• Jose on July 6, 2017, 9:43 GMT

    @StumpsMcGee on July 5, 2017, 23:37 GMT

    For me, watching a test match through internet is out of question, as Dunger.Bob said. Even the shorter T20, I would hesitate.

    Whatever budget I have for internet, I need it for many other purposes, including researching and fishing out some meaningful data, out of all the conflicting info, all and sundry dish out. And, double check with those who are in the know of things, for sure. most times.

    .

    Still, a few doubts linger in my mind.

    1. What prevents some of these free to air broadcasters, getting the transmission license in Australia?

    2. When BCCI was at the mercy of just ONE public broadcaster, they did everything they can to bring in competition, by using all their influence in the corridors of power in Delhi. What prevents CA from helping a few new ones (willing &capable) to get the license for free transmission in Australia.

    3. What way it helps CA to let Channel 9 be the sole m monopoly for almost 4 decades?

    .

    I am at a loss!

  • rob on July 6, 2017, 3:02 GMT

    @ StumpsMcGee: I'm lucky enough to have unlimited downloads at a cracking speed but I don't want to stream it. For anyone on a download budget it's a nightmare. Especially the tests. .. ps. Couldn't agree more about Jim Maxwell. Even after his stroke he's still the length of the Flemington straight in front of the next best.

  • Cam on July 6, 2017, 2:37 GMT

    CAs attitude seems to be you work for us , dont lie it do something else.

  • Cam on July 6, 2017, 2:35 GMT

    StumpsMcGee it cant be broadcast on pay TV either to Foxtel as games of national importance are required to be broadcast free to air in Australia. Unlike NZ no such rules exist were cricket and rugby are on Sky TV.

  • pdavie9680790 on July 5, 2017, 23:37 GMT

    @Jose....P A nice thought, but none of the free to air broadcasters you list have a broadcast transmission license in Australia. If say, STAR won the rights Aussies could live stream the content, but the stream image quality is dependent on your internet connection and I'm not sure people would be happy with 1. the massive reduction in broadcast quality or 2. the eating up of their internet quota. The damage CA would incur from selling the rights to an international audience at the expense of the Aussie cricketing public would also be absolutely devastating. Channel 10 is in tatters, channel 7 already has the AFL so can't also afford the cricket and ABC and SBS don't have the money (although a Grandstand TV coverage with Jim Maxwell could be fabulous!) Nine is (and has been) the only option so CA has painted themselves into a corner....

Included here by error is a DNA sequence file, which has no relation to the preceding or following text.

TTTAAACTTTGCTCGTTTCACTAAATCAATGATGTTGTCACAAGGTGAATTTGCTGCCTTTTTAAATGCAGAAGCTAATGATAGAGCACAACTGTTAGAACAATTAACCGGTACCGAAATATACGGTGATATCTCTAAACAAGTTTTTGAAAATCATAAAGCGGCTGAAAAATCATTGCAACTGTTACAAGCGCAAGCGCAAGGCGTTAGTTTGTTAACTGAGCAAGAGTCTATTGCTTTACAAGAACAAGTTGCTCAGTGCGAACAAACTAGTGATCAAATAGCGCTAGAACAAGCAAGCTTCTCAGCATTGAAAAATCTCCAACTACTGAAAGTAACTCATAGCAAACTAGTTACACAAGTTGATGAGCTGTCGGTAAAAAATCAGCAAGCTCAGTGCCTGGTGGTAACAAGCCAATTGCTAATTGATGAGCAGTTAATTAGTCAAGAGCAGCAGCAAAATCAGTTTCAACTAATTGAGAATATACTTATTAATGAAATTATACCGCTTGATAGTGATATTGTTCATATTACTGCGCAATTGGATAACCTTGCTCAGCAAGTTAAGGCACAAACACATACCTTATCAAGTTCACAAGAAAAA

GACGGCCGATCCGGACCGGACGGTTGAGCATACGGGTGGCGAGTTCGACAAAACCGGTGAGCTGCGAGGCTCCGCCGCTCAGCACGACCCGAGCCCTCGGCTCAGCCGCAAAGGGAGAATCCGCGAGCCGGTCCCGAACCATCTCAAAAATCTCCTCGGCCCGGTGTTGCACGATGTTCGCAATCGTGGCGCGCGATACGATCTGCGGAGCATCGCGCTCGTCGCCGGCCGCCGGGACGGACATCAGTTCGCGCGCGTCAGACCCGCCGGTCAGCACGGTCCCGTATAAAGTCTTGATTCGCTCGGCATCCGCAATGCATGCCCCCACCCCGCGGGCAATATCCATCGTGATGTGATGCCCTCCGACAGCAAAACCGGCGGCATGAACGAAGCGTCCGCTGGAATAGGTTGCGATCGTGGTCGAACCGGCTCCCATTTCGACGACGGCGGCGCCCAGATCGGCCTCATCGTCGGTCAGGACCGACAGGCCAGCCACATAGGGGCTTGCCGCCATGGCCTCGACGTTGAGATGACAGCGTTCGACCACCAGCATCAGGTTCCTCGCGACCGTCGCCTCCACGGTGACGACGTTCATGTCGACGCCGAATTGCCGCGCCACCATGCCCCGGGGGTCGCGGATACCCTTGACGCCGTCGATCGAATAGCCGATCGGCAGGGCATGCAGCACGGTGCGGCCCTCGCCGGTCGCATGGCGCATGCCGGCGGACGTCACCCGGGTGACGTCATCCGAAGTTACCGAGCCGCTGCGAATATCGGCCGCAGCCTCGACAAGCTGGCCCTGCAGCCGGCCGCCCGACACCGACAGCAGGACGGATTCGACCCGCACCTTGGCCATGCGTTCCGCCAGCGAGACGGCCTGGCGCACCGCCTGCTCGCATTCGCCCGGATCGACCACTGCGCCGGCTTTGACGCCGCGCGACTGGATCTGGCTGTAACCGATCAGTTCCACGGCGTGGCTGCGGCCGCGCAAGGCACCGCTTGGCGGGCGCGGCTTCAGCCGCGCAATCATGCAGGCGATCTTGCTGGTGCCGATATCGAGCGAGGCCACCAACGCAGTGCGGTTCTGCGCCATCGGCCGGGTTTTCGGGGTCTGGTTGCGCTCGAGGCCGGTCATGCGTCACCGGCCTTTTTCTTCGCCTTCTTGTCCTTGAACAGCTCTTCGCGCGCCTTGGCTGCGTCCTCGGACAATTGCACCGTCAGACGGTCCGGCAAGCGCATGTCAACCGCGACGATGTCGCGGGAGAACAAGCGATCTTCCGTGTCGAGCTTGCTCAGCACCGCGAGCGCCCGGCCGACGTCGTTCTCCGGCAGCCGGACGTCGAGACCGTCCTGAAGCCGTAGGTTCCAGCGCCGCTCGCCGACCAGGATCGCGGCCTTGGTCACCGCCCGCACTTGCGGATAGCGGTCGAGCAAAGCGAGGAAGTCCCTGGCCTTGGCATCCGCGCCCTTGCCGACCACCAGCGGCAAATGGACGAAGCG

• Rajaram on July 5, 2017, 9:04 GMT

    C'mon, guys on both sides - CA and ACA - give a little, take a little. Let the game go on. Michael Clarke is right.

  • abdull6870225 on July 5, 2017, 8:29 GMT

    CRICFAN2944996924 on themselves of course!who else?

  • exelby4684110 on July 5, 2017, 8:19 GMT

    It's pretty obvious that you don't need 450 CA employees to manage a small nation like Australia's cricket. Wonder how many jobs for the boys are involved.

  • Jose on July 5, 2017, 7:56 GMT

    @BOB

    I guess, there is still hope/scope for "free for view".

    CA has to explore beyond the same broadcaster/s, they had been dealing with all these years. There are many in the world, who will broadcast "free to view" & recoup the payment to CA thru advertisers.

    All Indian fans enjoy that benefit, all these years, ever since cricket started appearing on our TV screens.

    Over a period of time, we had many such broadcasters. Here is a short list

    STAR TV

    ESPN

    SONY

    TEN SPORTS.

    NEO

    I know "ESPN-Star" & "Sony- Ten Sports" are 'combines now, but all 4 of them are still eligible, to bid for, independently, to my understanding.

    When I see both OPPO & VIVO; two dvns of the same Chinese conglomerate can (and did) bid for the title sponsorship of IPL, I think, it is possible.

    .

    There are many more, who had not been operating in India, whose names I can't recollect immediately, except for Sky, Fox & Super-sports(SA)

    .

    CA has to open up & be creative.

  • No featured comments at the moment.